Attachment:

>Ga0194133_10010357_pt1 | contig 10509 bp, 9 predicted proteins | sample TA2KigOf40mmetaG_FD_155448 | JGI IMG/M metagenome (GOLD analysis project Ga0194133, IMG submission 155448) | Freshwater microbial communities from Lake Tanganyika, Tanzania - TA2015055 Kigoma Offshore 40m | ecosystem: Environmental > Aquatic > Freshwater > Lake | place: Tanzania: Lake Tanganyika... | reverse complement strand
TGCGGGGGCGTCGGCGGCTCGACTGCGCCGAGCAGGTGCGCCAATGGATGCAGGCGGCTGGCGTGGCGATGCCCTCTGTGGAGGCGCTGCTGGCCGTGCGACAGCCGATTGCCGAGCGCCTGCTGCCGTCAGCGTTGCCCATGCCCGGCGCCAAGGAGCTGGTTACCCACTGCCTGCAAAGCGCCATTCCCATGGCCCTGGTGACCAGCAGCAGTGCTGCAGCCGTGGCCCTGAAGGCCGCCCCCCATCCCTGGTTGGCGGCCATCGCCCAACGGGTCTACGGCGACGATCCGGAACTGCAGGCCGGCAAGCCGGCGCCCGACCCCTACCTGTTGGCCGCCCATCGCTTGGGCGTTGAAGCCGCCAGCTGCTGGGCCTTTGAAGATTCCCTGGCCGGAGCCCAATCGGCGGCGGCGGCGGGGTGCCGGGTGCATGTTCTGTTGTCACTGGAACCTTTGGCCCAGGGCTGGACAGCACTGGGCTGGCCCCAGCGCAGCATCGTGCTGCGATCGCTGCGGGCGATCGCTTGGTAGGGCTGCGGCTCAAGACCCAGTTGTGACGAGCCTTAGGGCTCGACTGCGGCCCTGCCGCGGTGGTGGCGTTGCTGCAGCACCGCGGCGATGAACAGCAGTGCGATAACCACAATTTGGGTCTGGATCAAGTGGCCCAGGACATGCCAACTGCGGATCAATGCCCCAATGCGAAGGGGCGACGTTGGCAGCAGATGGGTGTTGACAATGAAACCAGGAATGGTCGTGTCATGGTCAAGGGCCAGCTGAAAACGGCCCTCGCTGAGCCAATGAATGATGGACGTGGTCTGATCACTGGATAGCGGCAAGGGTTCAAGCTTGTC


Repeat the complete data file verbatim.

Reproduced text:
>Ga0194133_10010357_pt1 | contig 10509 bp, 9 predicted proteins | sample TA2KigOf40mmetaG_FD_155448 | JGI IMG/M metagenome (GOLD analysis project Ga0194133, IMG submission 155448) | Freshwater microbial communities from Lake Tanganyika, Tanzania - TA2015055 Kigoma Offshore 40m | ecosystem: Environmental > Aquatic > Freshwater > Lake | place: Tanzania: Lake Tanganyika... | reverse complement strand
TGCGGGGGCGTCGGCGGCTCGACTGCGCCGAGCAGGTGCGCCAATGGATGCAGGCGGCTGGCGTGGCGATGCCCTCTGTGGAGGCGCTGCTGGCCGTGCGACAGCCGATTGCCGAGCGCCTGCTGCCGTCAGCGTTGCCCATGCCCGGCGCCAAGGAGCTGGTTACCCACTGCCTGCAAAGCGCCATTCCCATGGCCCTGGTGACCAGCAGCAGTGCTGCAGCCGTGGCCCTGAAGGCCGCCCCCCATCCCTGGTTGGCGGCCATCGCCCAACGGGTCTACGGCGACGATCCGGAACTGCAGGCCGGCAAGCCGGCGCCCGACCCCTACCTGTTGGCCGCCCATCGCTTGGGCGTTGAAGCCGCCAGCTGCTGGGCCTTTGAAGATTCCCTGGCCGGAGCCCAATCGGCGGCGGCGGCGGGGTGCCGGGTGCATGTTCTGTTGTCACTGGAACCTTTGGCCCAGGGCTGGACAGCACTGGGCTGGCCCCAGCGCAGCATCGTGCTGCGATCGCTGCGGGCGATCGCTTGGTAGGGCTGCGGCTCAAGACCCAGTTGTGACGAGCCTTAGGGCTCGACTGCGGCCCTGCCGCGGTGGTGGCGTTGCTGCAGCACCGCGGCGATGAACAGCAGTGCGATAACCACAATTTGGGTCTGGATCAAGTGGCCCAGGACATGCCAACTGCGGATCAATGCCCCAATGCGAAGGGGCGACGTTGGCAGCAGATGGGTGTTGACAATGAAACCAGGAATGGTCGTGTCATGGTCAAGGGCCAGCTGAAAACGGCCCTCGCTGAGCCAATGAATGATGGACGTGGTCTGATCACTGGATAGCGGCAAGGGTTCAAGCTTGTC